Mahabharata. Anushasanaparva. Volume 13. Chapter 116.

 

O King, listen to me, I will explain to you what a vice is inherent in the consumption of meat. The meat of other animals is nothing more than the meat of your own son. Whoever ate it in his madness would be considered the most vile among people. Just as the union of father and mother produces offspring, so harming other beings brings about multiple births full of suffering.

Mahabharata. Anushasanaparva. Volume 13. Chapter 114.

 

The role of cows in the sacred rituals of India

In India, rituals, sacrifices or yagyas are given one of the paramount values ​​in the life of every person. Yagyas are held for any more or less important occasion. Cow's milk and its derivatives are directly involved in almost all rituals.

 

No sacrifice can be made without curds and ghee. The very essence of the sacrifice depends on the ghee. Therefore, ghee (or the cow that produces butter) is considered the basis of the sacrifice. Of all types of gifts, the cow's gift is valued as the highest. The cow is the most primitive of all things. Holy cows, they are the best of cleansing and sanctifying. People need to protect cows in order to thrive and live in abundance. Milk, cottage cheese and ghee given by cows can cleanse from all sin. Cows are said to represent the highest energy in both this and the higher world. Nothing is more sacred than a cow, O foremost of the lineage of Bharata.

Mahabharata. Anushasanaparva. Volume 13.Chapter 83.

 

Yagyas and pujas were and are being held in India, pujas can be performed several times a day, and many pujas use dairy products, yagya as a more serious event is held less often, but it is also impossible without ghee and other variations of milk and its derivatives. It happens that a cow, a sacred animal in India, herself becomes a victim at the yajna, but these days this happens much less often than in past centuries.

Shakyamuni Buddha, who lived about 500 BC NS. preached non-violence to all living beings and for a while helped to stop the tradition of slaughtering animals, but then it gradually returned.

 

Bull Nandi - Vahana (mount) of the great god Shiva

Bull Nandi - Vahana (mount) of the great god Shiva

Nandi is the servant of the god Shiva, his mount, personifies severity, purity of mind and body, compassion and truth. He is also a symbol of courage and devotion. In the Vayu Purana it is described that Nandi is the son of the sage Kashyapa and Surabhi (divine cow). The alternative Puranas describe the origin of Nandi from the right side of the god Vishnu, he was given as a son for the sage Shalankayana, but in the end he left to serve the god Shiva, since he was initially inclined towards devotion to Shiva. Nandi cursed Ravana's rakshasa that the cause of Ravana's death would be a monkey (Hanuman, who is also an imanation of Shiva) because Ravana called Nandi a monkey. In the end, it happened: Hanuman provided key assistance to the army of Rama in the victory over Lanka.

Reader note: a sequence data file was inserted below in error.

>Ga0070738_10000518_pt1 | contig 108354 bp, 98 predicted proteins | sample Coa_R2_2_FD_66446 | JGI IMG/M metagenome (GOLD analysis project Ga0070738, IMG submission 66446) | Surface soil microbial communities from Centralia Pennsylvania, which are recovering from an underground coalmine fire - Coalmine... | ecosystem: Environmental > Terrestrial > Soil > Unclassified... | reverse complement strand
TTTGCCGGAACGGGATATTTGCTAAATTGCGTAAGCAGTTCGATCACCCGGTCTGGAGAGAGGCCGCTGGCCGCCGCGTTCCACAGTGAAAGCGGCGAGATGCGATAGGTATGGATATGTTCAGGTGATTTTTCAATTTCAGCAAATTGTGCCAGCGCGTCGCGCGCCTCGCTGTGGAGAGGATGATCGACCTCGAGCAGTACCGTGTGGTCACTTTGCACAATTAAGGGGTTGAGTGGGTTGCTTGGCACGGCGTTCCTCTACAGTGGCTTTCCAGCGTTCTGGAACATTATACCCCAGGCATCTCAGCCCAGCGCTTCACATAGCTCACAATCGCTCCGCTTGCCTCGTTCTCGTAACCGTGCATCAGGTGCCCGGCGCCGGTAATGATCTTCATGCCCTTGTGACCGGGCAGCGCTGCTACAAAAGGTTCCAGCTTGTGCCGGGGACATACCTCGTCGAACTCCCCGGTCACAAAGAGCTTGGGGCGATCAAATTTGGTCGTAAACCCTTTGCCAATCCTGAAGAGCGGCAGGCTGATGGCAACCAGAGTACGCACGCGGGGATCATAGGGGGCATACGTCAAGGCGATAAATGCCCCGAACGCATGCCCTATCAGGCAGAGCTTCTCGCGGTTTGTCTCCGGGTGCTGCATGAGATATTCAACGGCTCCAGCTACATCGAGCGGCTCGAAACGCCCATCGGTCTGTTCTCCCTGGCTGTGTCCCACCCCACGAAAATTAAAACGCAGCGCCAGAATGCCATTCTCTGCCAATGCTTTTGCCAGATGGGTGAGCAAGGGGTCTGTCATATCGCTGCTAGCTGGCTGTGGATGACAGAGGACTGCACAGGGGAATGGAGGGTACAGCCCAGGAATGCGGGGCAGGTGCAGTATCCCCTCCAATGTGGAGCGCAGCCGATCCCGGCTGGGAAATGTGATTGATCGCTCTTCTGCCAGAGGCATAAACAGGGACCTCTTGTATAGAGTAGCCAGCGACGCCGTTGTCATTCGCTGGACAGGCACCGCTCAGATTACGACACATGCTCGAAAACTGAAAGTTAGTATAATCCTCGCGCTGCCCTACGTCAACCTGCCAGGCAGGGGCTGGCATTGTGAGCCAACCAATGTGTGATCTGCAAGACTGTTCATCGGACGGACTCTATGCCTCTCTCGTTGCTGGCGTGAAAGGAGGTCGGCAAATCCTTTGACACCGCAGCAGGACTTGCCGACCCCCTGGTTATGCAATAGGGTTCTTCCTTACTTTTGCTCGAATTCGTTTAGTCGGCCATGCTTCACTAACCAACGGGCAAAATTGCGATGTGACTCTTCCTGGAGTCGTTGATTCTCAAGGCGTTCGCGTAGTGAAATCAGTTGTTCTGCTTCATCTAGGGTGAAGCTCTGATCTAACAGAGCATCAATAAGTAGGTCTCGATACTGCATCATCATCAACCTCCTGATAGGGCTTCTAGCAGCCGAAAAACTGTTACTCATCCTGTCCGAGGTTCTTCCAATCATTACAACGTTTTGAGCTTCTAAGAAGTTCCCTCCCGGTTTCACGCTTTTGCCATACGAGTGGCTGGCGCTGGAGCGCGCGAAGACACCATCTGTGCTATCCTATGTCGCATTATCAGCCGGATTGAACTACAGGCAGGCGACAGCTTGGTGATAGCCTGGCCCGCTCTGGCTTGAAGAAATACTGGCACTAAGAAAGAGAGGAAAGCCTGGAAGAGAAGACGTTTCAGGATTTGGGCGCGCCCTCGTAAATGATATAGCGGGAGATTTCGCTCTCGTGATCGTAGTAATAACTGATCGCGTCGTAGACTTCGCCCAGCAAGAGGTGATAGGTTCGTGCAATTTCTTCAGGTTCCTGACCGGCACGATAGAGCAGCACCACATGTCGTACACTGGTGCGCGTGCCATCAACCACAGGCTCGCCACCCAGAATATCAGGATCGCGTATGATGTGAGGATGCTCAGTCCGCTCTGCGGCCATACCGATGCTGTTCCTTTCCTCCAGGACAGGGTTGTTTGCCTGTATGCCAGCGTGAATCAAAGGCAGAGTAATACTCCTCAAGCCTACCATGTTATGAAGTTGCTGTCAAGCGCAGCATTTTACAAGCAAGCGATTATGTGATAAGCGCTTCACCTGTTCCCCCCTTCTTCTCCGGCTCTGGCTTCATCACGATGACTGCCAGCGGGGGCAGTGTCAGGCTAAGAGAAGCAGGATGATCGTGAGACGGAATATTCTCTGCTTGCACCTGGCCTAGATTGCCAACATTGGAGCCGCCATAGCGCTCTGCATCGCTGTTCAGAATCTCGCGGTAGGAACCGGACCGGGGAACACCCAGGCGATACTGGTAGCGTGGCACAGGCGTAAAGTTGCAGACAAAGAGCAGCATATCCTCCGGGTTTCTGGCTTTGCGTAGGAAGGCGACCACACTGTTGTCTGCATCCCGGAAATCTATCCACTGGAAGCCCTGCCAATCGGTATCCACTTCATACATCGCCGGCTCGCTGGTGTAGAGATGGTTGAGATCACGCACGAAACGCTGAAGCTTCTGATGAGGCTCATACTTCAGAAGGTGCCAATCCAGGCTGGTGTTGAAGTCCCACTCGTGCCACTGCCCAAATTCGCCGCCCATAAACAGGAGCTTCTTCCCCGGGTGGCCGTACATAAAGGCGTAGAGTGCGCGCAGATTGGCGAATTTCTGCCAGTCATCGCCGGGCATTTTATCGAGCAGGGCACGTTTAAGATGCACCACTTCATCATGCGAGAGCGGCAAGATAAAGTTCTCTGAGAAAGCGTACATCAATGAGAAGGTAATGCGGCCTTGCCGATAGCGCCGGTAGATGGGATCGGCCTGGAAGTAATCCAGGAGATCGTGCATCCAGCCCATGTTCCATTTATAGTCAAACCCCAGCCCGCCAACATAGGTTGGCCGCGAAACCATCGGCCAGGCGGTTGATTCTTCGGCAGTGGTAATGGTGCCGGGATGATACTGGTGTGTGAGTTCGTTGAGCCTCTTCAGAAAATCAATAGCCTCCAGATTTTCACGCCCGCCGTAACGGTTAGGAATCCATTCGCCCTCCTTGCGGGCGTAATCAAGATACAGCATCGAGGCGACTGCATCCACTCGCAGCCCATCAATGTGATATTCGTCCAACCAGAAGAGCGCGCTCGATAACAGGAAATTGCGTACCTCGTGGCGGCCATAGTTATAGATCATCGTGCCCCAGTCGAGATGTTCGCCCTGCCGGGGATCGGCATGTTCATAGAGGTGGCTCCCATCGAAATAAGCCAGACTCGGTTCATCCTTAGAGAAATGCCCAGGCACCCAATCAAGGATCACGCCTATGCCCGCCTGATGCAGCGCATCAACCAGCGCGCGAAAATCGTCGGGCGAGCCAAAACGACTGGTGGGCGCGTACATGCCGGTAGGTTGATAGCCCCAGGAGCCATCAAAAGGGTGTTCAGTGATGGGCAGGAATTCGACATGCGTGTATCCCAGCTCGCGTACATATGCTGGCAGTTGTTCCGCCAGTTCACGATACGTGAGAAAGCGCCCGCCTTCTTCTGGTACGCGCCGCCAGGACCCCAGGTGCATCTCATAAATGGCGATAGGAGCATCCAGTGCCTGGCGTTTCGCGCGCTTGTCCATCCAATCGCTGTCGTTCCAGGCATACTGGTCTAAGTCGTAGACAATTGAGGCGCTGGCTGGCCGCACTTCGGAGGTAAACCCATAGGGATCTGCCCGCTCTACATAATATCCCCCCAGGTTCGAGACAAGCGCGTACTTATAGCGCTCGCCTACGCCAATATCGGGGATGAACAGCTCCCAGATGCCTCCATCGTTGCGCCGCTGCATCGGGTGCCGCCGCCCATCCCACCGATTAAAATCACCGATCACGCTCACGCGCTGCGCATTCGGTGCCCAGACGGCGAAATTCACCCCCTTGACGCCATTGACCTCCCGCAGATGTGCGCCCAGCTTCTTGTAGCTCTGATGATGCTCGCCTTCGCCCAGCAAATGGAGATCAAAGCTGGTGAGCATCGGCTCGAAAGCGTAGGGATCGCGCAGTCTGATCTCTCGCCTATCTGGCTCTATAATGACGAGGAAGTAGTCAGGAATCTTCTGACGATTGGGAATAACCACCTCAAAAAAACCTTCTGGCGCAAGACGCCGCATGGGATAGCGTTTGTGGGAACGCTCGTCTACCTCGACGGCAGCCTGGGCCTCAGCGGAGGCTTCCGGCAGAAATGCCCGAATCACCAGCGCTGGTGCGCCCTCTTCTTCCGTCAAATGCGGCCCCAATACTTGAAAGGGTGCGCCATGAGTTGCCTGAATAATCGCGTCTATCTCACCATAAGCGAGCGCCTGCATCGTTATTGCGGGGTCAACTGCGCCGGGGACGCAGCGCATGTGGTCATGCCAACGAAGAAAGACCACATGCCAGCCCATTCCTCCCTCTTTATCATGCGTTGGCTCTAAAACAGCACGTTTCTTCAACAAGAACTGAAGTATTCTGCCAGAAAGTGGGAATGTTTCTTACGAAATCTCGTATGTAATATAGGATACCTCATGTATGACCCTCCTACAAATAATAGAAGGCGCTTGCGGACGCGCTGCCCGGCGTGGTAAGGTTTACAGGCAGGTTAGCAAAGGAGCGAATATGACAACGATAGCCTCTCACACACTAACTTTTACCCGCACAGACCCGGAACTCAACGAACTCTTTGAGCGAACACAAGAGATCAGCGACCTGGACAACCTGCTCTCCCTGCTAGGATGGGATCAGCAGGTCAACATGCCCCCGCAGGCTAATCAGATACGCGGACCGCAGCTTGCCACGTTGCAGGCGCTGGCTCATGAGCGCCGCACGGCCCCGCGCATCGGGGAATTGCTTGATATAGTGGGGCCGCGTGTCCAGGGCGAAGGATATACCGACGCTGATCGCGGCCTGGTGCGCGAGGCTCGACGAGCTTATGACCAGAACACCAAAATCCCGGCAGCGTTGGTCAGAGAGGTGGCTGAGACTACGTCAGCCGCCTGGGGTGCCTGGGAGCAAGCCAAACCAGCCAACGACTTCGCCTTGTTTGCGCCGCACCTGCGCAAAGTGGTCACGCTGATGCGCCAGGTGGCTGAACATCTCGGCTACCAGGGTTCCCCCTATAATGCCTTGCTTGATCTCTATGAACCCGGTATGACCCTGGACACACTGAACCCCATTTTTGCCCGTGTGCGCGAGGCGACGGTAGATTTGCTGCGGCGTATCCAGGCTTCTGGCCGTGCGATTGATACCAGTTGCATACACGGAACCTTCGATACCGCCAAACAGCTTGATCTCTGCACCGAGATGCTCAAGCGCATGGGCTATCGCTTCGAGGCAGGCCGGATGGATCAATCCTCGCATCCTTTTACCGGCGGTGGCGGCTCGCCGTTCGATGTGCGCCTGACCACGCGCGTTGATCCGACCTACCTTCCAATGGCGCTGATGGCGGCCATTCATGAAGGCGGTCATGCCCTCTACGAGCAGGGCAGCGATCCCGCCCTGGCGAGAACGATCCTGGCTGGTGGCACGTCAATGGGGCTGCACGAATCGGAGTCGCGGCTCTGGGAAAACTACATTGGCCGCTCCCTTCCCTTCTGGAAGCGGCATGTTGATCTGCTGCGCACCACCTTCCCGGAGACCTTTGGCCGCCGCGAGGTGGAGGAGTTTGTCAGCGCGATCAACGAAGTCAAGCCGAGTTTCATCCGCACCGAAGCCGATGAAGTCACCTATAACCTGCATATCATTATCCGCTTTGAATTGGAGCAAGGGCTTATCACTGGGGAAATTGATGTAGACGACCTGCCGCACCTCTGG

There are statues of Nandi in every Shivaite temple, usually Nandi is depicted bowing to the altar with Shivalingam. During the dance of Shiva (Tandava), Nandi plays along with Shiva with his music.

 

Indian sacred animal laws

The cult of the cow in India has the most obvious consequences for the cows themselves: they give way everywhere, cows are allowed to walk anywhere and at any time, even on the roads everyone stops to let the cow go about their business.

The mass reclining of cows with a peaceful look in the middle of a busy intersection is common. It is very beneficial to feed the cow.

But, despite all the veneration and cult of the cow, in India there are about 3,600 legal slaughterhouses and 30,000 illegal ones, according to some sources 2 . Despite the fact that killing a cow is prohibited in all of India, except for West Bengal and Kerala, nevertheless, the law is violated, cows are transported to these states and slaughtered already there, while the transport of cows across state borders is also prohibited3 .

This is the whole point of Kali Yuga: people try to follow spiritual traditions that clearly speak of non-violence, compassion and humanism. You can't kill, but when you really want to, you can. If you read the text of the 5,000-year-old Mahabharata, which predicts the current state of affairs, then this can be considered a “normal” development of events that repeat themselves cyclically from time to time.

Nevertheless, it is necessary to strive for compassion, patience, enlightenment of the mind with the help of self-development practices, so as not to succumb to the views: "So that we have everything, and we have nothing for it." Such views inevitably lead to the suffering of those who profess them and the world around. Have the wisdom to show compassion to those who are weaker than you and be happy!